writing in ice-cream
RILKE: A LIFE by Wolfgang Leppmann
Lutterworth Press, £17.50
Acritic is expected to have hard edges. The most ferocious young critics of each generation often have special insight into the few important writers they think important. The poets in every generation who get taken seriously first are usually supported by a nest of these critics. But the movements of critics are not always sensi- ble or salubrious or right, and common sense is very often against them. Common sense says that one is almost always wrong in denying merit to a poet serious people can take seriously. All my life I have been tempted to despise Rilke for his fulsome- ness and his glimmering alterations of tone, his exaggerated high-mindedness, and his spirituality that smells of flowers
and the sickroom. On the other hand, one cannot deny him some good lines. I thought reading his life would help, but it has not. This life is a thorough piece of work, cordial, lucid and not unintelligent, but the story is sad and the hero too often unconvincing. The verse translations lend a pleasing touch of absurdity.
Rilke seems to have been a provincial Austrian contemporary of A. E. Hous- man, similarly full of a few tender senti- ments, but less intelligent. He was worried by his homosexuality, or possibly worried first into it and then out of it. He went to military school at ten, and left at 15 as a failure with dire complexes. His father was a failed military man, failed land agent, and in the end a railway inspector. At dinner they put cheap wine into grand bottles. Rilke was brought up as a girl until he was seven. He began to write poems long before he had anything to say. He privately printed his first volume of verse, 87 pages of hogwash, at the age of 19. But Freud came to believe he was 'a great poet . . rather helpless in life', and Wittgen- stein supported him, and that is good enough for me. Socially he climbed, and intellectually he improved, though I fear he carried some of his complexes to the grave.
He seems to have improved simply in the process of writing a great deal. His plays were produced in the Nineties but they were not good enough, too lyrical and confused between symbolism and natural- ism. One might say the same of his poems, though that is not done. The Prague of his youth was not nourishing, we are told, and yet this is almost the old, remembered Prague of Siefert's marvellous poems.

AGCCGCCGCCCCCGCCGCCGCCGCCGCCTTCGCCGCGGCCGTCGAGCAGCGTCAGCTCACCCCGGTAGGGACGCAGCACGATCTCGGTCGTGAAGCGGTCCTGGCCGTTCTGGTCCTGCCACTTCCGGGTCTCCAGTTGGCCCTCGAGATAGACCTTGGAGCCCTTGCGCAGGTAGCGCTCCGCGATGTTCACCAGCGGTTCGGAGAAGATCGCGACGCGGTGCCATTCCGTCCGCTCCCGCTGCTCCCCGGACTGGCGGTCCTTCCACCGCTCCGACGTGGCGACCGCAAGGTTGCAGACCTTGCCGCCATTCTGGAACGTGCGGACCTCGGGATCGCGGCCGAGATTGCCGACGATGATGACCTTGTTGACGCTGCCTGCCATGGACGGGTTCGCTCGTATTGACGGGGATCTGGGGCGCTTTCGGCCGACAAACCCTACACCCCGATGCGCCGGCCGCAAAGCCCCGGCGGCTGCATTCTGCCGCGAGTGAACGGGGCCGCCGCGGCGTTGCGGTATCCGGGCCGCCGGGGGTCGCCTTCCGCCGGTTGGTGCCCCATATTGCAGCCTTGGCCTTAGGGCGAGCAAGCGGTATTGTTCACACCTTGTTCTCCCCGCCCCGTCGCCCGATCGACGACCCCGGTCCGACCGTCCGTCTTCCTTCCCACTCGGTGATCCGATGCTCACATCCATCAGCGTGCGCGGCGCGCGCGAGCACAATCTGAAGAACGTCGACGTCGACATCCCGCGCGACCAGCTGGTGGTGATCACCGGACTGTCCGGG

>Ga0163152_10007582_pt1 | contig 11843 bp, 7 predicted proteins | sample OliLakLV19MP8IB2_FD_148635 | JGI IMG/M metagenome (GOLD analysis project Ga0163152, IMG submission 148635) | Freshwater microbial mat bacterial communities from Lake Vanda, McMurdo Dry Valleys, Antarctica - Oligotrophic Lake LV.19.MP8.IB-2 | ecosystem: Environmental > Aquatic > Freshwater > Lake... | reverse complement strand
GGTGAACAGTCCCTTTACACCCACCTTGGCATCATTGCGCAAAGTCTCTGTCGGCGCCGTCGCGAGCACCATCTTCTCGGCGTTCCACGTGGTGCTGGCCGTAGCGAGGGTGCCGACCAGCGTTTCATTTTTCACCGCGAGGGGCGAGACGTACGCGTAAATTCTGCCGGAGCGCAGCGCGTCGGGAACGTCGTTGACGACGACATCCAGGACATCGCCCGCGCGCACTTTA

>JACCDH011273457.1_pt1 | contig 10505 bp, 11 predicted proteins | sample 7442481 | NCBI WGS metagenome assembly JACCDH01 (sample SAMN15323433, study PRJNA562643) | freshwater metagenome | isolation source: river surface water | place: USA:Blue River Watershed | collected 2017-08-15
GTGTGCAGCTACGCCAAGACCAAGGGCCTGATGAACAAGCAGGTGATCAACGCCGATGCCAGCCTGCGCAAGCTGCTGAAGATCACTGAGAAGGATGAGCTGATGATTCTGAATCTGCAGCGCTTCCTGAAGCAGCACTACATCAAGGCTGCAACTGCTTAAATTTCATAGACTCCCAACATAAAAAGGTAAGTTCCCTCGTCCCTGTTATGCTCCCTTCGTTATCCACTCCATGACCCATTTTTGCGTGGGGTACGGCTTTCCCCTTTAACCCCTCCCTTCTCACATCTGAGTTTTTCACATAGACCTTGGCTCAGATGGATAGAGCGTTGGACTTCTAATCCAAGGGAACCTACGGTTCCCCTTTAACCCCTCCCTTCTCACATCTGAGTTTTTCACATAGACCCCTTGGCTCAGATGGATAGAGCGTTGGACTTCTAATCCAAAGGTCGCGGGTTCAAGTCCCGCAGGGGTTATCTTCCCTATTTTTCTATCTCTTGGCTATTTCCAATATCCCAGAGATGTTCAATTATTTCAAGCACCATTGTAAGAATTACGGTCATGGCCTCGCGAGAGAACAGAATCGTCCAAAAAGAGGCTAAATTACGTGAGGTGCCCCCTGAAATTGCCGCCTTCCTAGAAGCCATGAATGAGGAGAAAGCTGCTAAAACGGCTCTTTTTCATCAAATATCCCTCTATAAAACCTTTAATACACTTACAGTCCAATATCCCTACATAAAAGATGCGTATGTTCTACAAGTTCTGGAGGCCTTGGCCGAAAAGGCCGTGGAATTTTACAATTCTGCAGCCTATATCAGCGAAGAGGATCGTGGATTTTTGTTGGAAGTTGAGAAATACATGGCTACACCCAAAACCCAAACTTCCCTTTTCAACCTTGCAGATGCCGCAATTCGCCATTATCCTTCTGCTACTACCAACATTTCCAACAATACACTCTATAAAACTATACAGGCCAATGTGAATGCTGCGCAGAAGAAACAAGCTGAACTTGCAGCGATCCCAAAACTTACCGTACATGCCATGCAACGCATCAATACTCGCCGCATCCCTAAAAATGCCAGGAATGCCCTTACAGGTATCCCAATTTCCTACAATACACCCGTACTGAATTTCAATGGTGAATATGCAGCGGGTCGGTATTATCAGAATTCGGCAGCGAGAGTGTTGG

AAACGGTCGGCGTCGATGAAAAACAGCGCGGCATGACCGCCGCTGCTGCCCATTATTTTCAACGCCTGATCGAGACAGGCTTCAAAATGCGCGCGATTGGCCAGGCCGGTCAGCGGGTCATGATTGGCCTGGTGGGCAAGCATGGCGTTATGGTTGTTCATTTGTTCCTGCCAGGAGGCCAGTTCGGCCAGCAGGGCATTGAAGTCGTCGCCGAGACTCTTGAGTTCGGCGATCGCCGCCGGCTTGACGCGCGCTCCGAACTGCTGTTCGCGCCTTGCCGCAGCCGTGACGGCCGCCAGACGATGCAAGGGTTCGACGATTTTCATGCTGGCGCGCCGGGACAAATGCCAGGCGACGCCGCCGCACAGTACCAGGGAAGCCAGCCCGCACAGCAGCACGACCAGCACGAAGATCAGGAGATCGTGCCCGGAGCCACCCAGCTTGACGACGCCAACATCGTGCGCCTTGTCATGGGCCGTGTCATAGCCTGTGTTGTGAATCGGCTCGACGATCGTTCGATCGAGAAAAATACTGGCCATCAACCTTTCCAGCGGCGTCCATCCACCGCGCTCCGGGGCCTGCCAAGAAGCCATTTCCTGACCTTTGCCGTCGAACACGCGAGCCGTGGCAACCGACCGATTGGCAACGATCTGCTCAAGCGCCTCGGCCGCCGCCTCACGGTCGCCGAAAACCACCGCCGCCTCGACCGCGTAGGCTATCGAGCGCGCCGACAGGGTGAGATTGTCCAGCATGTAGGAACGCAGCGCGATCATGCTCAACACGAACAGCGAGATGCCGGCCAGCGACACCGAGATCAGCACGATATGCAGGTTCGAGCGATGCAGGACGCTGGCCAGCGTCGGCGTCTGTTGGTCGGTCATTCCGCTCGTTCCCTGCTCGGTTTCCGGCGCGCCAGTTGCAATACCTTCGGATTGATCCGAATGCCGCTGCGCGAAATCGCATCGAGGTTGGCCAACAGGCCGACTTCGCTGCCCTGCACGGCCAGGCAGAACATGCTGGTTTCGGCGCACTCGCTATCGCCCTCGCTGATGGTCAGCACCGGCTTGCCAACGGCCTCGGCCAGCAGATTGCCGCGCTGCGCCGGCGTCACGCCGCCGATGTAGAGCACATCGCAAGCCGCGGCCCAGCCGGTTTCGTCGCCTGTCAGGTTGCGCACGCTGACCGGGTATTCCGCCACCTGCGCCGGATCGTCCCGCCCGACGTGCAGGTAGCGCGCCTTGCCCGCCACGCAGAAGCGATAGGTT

Maybe the difference is language. Siefert writes with thin, biting ink, but Rilke seems to be writing with ice-cream. For better or worse, he moved to Munich where he circulated in a swarm of minor writers, like a gnat among gnats. He went in for mild Tolstoyan blasphemy, disco- vered Venice and suffered various baleful literary influences. His big excitement was Lou von Salome, a Russian jewess who had lived with Nietzsche, but his poetry continued to be an ego-trip. Elegance had set in before maturity. The poems of his Florentine Diary of the late Nineties are repulsively aesthetic, but well put together. He was physically, and intellectually root- less, his soul was an unfinished construc- tion. It was in Russia that he began to be serious.
'All this changed with the awakening of his artistic consciousness, his increasing knowledge of the work of his contempor- aries, and the slow process of self- discovery initiated by Lou.' I am not sure what 'artistic consciousness' means, but this sentence does seem to be roughly borne out by what happened. He settled down solemnly and seriously to the worship of art, and as a writer, particularly as a poet, he pulled himself up Parnassus by his own boot-laces. He must have learnt a good deal by translating Lermontov and Chekhov into German, and Tolstoy's influ- ence on him was probably not all bad. His repeated revisions of the Love and Death of the Cornet Chri,stoph Rilke transformed it in the end, between 1899 and 1906, and removed a lot of the gush and mush. In 1906 he was still immature enough, at 31, to infuriate Rodin.
He survived, he pulled enough strings to avoid the war, and what are thought of as his great works began to appear. Nothing about his life explains them except his hard work. His big year was 1922, in which The Duino Elegies and the Sonnets to Orpheus came out. His concentration on cycles of poems complete in themselves abundantly repaid the self-control it must have cost him. The trouble with viewing these mature poems in a biographical context, which certainly and most intimately be- longs to them, is that Rilke believed so strongly in the transcendence of art: as if everything in his life could be consumed in the fine flame it nourished. And he liked unrequited love. He even translated 24 sonnets on the subject of Labe. His taste was too exquisite, in places, in words, in china and embroidered table-cloths, for him to attain any absolute greatness as a writer. But no pure aesthete ever came closer to greatness, except, I suppose, for Henry James. He did not really die by pricking his finger on the thorn of a rose, but from leukaemia. Perhaps it was not really a mosquito bite on the lip that killed Rupert Brooke either.